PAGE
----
Prince Constantin Brâncoveanu built this holy place as a place of worship. Today, it is a UNESCO world heritage site that stands tall not just as a meaningful clerical site but also as Romania’s most emblematic piece of Brancovan architecture.
There aren’t many cities visually influenced by one man. However, every so often, a genius is born who leaves such a mark to the point of it being recognized as a world heritage site. Meet Jože Plečnik (1872-1957), the man who changed Ljubljana.
The thousandth anniversary of crowning the first Hungarian king was marked by the World Exhibition in Budapest. And boy, did the city get a glow-up to celebrate this monumental anniversary.
Despite worldwide usage in the past, timber rafting is very rare today. Last year, a group of countries led by Czechia and Poland nominated and safely navigated it to the UNESCO heritage list.
The European aristocracy and artists loved the Czech Spas. The fame of Czech healing waters has gradually spread worldwide. The result is the 2021 inscription of the Czech Spa triangle to UNESCO.
Hidden among the calloused patches of the evergreen forests or in plain sight, these eight UNESCO-recognized wooden churches stand tall – quite literally - as symbols of faith and determination, emblems of architectural artistry and historical resistance.
Modrotisk, or Blueprinting, is an old Czech craft passed on by generations since the 16th century. It may look easy: printing white ornaments on blue fabric. But it is far more complicated than that.
Ever wondered what a Mongolian man on a hobby horse is doing representing one of the most gorgeous and historical Polish cities? There is a valid explanation!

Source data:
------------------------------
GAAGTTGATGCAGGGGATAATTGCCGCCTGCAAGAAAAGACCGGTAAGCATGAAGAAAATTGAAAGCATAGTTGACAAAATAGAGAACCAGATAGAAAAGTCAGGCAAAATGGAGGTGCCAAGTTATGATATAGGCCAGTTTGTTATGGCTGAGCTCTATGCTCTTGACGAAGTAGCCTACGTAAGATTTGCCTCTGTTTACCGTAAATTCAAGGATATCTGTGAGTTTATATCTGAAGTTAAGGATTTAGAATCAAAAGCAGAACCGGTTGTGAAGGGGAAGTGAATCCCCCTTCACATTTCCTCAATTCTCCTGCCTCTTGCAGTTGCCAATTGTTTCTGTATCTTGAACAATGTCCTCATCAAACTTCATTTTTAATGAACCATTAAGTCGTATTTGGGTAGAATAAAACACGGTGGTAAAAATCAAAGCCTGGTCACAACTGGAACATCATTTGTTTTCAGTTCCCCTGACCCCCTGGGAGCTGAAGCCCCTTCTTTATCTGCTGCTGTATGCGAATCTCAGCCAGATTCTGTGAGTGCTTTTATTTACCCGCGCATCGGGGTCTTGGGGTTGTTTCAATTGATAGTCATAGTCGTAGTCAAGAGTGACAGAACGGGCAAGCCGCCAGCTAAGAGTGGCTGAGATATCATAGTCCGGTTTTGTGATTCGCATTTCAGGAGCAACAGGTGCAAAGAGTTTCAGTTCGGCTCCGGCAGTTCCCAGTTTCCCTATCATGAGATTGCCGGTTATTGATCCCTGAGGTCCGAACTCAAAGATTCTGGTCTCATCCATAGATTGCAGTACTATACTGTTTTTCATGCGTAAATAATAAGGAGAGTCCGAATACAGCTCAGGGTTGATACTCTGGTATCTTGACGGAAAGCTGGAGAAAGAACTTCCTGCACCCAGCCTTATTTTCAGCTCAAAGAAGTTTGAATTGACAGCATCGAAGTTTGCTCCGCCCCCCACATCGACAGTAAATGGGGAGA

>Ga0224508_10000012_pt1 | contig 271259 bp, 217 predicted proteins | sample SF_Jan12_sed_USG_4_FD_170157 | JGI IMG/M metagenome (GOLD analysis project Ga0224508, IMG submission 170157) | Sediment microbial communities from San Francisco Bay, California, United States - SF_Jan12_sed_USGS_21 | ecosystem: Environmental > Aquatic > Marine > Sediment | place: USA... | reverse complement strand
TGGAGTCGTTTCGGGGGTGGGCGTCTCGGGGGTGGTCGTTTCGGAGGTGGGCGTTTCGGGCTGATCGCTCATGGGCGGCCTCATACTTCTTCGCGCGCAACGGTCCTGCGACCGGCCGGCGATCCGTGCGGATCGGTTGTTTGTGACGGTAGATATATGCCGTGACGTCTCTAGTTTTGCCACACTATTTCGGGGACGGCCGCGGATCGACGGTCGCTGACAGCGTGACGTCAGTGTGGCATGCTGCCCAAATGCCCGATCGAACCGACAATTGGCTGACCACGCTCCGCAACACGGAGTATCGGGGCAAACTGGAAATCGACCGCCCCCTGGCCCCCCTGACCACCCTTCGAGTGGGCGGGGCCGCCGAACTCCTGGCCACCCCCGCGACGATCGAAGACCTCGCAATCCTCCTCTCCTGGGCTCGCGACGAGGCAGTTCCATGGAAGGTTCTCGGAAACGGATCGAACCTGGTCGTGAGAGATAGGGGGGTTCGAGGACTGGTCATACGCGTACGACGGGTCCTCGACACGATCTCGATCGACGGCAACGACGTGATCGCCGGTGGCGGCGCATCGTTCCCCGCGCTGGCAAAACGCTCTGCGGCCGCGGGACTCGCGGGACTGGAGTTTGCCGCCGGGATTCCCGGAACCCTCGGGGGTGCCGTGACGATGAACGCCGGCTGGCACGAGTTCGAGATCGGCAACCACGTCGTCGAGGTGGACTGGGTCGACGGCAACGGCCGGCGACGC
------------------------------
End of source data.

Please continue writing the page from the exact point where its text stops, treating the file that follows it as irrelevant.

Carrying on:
This eel-like creature in Latvia is much more than a simple food item. The lamprey contributes to the identity of some coastal towns. Every year, locals and visitors indulge in festivals dedicated to the fish.
While appearing discreet from the outside, Černopolní Street Number 45 is a breathtaking engineering jewel of the 20th Century and is considered the first smart home. It even is on the UNESCO list!
Anyone who ever watched old-school cartoons must be familiar with the motif of a Saint Bernard dog with a little cask around its neck that saved victims of snowy atrocities with the cask's magical elixir. While it may seem funny, it’s based in truth.
When the world's largest, most diverse underground mining complex was set to become Europe's biggest open-pit mine, the people had a word to say against it. How much are Romanians willing to fight to protect Roșia Montană?
If you hear a live performance of Croatian klapa even once, you will certainly not remain indifferent to this kind of music. Because klapa has been binding people together for years, stealing their hearts and enchanting them with its unique sound.
Anyone who grew up in the early 2000s knows "Gladiator" by Ridley Scott. Yet another Hollywood movie that came out only a year later also tapped into the sword-and-sandals success of its Golden Globe-winning predecessor - but with a Central European twist.